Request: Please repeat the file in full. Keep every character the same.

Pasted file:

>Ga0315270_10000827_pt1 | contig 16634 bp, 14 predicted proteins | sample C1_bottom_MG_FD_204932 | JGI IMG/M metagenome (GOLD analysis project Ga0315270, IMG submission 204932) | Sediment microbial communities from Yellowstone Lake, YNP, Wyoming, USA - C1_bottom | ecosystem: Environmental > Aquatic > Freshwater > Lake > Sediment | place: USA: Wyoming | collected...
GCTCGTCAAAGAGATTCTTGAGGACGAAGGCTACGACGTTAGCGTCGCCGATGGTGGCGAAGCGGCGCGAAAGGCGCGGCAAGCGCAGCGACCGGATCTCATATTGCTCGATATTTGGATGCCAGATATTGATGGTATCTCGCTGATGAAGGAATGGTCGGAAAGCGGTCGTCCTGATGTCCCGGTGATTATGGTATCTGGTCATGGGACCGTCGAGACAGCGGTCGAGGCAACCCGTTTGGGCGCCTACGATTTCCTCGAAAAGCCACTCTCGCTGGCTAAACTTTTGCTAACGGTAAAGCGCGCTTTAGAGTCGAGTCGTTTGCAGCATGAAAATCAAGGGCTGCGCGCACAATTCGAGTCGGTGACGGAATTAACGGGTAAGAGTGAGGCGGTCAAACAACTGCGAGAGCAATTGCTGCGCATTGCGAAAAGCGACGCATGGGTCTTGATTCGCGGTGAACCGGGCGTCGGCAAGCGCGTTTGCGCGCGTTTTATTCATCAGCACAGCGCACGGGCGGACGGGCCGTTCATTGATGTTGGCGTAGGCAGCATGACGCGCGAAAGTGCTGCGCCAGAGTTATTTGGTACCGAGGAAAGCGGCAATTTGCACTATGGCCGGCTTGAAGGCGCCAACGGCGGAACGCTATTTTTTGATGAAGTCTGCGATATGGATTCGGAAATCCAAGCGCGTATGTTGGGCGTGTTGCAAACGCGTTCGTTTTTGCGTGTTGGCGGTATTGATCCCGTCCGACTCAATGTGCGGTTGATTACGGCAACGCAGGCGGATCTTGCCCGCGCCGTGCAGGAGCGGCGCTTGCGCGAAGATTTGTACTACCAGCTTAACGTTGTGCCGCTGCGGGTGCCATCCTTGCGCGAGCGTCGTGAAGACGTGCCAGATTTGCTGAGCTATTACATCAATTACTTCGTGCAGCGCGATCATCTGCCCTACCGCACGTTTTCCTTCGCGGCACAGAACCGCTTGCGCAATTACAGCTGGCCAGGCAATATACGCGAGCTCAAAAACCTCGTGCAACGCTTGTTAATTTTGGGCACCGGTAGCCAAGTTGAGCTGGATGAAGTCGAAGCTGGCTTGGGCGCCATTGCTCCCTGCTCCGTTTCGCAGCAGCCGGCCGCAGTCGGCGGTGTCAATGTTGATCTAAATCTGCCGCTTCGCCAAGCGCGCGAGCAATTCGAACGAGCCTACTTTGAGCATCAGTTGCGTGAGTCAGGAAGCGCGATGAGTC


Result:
>Ga0315270_10000827_pt1 | contig 16634 bp, 14 predicted proteins | sample C1_bottom_MG_FD_204932 | JGI IMG/M metagenome (GOLD analysis project Ga0315270, IMG submission 204932) | Sediment microbial communities from Yellowstone Lake, YNP, Wyoming, USA - C1_bottom | ecosystem: Environmental > Aquatic > Freshwater > Lake > Sediment | place: USA: Wyoming | collected...
GCTCGTCAAAGAGATTCTTGAGGACGAAGGCTACGACGTTAGCGTCGCCGATGGTGGCGAAGCGGCGCGAAAGGCGCGGCAAGCGCAGCGACCGGATCTCATATTGCTCGATATTTGGATGCCAGATATTGATGGTATCTCGCTGATGAAGGAATGGTCGGAAAGCGGTCGTCCTGATGTCCCGGTGATTATGGTATCTGGTCATGGGACCGTCGAGACAGCGGTCGAGGCAACCCGTTTGGGCGCCTACGATTTCCTCGAAAAGCCACTCTCGCTGGCTAAACTTTTGCTAACGGTAAAGCGCGCTTTAGAGTCGAGTCGTTTGCAGCATGAAAATCAAGGGCTGCGCGCACAATTCGAGTCGGTGACGGAATTAACGGGTAAGAGTGAGGCGGTCAAACAACTGCGAGAGCAATTGCTGCGCATTGCGAAAAGCGACGCATGGGTCTTGATTCGCGGTGAACCGGGCGTCGGCAAGCGCGTTTGCGCGCGTTTTATTCATCAGCACAGCGCACGGGCGGACGGGCCGTTCATTGATGTTGGCGTAGGCAGCATGACGCGCGAAAGTGCTGCGCCAGAGTTATTTGGTACCGAGGAAAGCGGCAATTTGCACTATGGCCGGCTTGAAGGCGCCAACGGCGGAACGCTATTTTTTGATGAAGTCTGCGATATGGATTCGGAAATCCAAGCGCGTATGTTGGGCGTGTTGCAAACGCGTTCGTTTTTGCGTGTTGGCGGTATTGATCCCGTCCGACTCAATGTGCGGTTGATTACGGCAACGCAGGCGGATCTTGCCCGCGCCGTGCAGGAGCGGCGCTTGCGCGAAGATTTGTACTACCAGCTTAACGTTGTGCCGCTGCGGGTGCCATCCTTGCGCGAGCGTCGTGAAGACGTGCCAGATTTGCTGAGCTATTACATCAATTACTTCGTGCAGCGCGATCATCTGCCCTACCGCACGTTTTCCTTCGCGGCACAGAACCGCTTGCGCAATTACAGCTGGCCAGGCAATATACGCGAGCTCAAAAACCTCGTGCAACGCTTGTTAATTTTGGGCACCGGTAGCCAAGTTGAGCTGGATGAAGTCGAAGCTGGCTTGGGCGCCATTGCTCCCTGCTCCGTTTCGCAGCAGCCGGCCGCAGTCGGCGGTGTCAATGTTGATCTAAATCTGCCGCTTCGCCAAGCGCGCGAGCAATTCGAACGAGCCTACTTTGAGCATCAGTTGCGTGAGTCAGGAAGCGCGATGAGTC